Cancer Control Research5R01CA101843-04
Strecher, Victor J.
TAILORING DEPTH IN WEB-BASED SMOKING INTERVENTIONS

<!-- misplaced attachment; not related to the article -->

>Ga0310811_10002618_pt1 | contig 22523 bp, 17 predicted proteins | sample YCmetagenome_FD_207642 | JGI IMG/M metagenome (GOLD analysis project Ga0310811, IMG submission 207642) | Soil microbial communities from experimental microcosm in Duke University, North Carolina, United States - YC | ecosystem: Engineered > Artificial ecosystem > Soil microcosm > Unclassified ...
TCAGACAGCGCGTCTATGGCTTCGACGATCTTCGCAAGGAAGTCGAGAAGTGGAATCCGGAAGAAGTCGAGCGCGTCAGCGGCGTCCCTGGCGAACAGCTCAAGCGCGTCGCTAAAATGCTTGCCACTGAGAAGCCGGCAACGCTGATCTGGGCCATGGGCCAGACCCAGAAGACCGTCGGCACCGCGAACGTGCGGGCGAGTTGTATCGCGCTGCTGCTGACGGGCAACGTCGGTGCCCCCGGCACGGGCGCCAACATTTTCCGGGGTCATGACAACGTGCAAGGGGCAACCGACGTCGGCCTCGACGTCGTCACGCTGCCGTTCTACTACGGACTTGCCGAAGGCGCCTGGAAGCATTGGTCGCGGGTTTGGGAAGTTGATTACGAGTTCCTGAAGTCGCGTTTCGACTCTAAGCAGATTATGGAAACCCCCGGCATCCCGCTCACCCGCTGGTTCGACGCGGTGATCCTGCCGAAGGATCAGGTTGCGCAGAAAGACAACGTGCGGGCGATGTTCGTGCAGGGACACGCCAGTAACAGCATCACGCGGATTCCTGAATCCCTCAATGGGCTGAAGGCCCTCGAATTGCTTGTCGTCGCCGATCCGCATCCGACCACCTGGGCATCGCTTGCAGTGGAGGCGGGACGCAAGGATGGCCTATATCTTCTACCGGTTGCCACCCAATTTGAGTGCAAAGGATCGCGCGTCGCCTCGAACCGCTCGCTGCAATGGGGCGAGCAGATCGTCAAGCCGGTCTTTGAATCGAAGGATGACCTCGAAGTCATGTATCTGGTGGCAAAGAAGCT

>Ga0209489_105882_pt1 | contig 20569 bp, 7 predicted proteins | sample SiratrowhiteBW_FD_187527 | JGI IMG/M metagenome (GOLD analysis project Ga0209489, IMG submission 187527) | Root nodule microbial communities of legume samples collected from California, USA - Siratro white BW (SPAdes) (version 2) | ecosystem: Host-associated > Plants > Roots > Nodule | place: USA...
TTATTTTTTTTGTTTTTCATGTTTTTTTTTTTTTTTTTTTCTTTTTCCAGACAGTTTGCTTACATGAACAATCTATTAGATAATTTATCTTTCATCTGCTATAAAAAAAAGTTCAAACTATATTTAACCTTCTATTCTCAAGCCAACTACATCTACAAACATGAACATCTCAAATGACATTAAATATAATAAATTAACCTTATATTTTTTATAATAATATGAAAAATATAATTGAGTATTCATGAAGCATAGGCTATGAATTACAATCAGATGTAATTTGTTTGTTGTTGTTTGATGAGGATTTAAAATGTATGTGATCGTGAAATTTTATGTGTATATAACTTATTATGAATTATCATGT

DESCRIPTION (provided by applicant): While the theoretical basis and effectiveness of print-based, tailored smoking cessation interventions have been examined in numerous studies, very little research has been conducted on the effectiveness of computer-tailored smoking cessation interventions delivered via the World Wide Web. Further, researchers in public health communications have little knowledge about the active ingredients of tailoring, the components that contribute to its effectiveness. This project proposes to examine the significance of a potential active ingredient: depth of tailoring. Depth of tailoring refers to the level of detail of tailoring and the interactions among theory-based tailoring constructs. A low-depth intervention may generate thousands of message combinations, while a high-depth program may generate billions of variations. High-depth interventions can create extensively tailored cessation messages, but do they result in better outcomes? Is it worth the time and energy to develop such comprehensive interventions? In a randomized 1x3 factorial design among 3,000 smokers, the study will compare the effectiveness of low versus medium-versus high-depth of tailoring in achieving 12-month smoking cessation rates. The study will also examine the impact of tailoring depth on smoking reduction, stage of change, and baseline characteristics such as gender, income, and education. The study will collaborate with Henry Ford Health System of Detroit to recruit participants and to implement the web-based interventions. As the number of web-based cessation programs increases and more people turn to the World Wide Web for health information, a highly interactive medium which is capable of reaching large numbers of smokers at any time and at little cost, we believe the field is posed to examine specific aspects of tailoring that influence its effectiveness in web-based smoking cessation interventions. Such research may provide understanding of why some tailored interventions positively influence cessation and insight into how to create other highly effective tailored interventions.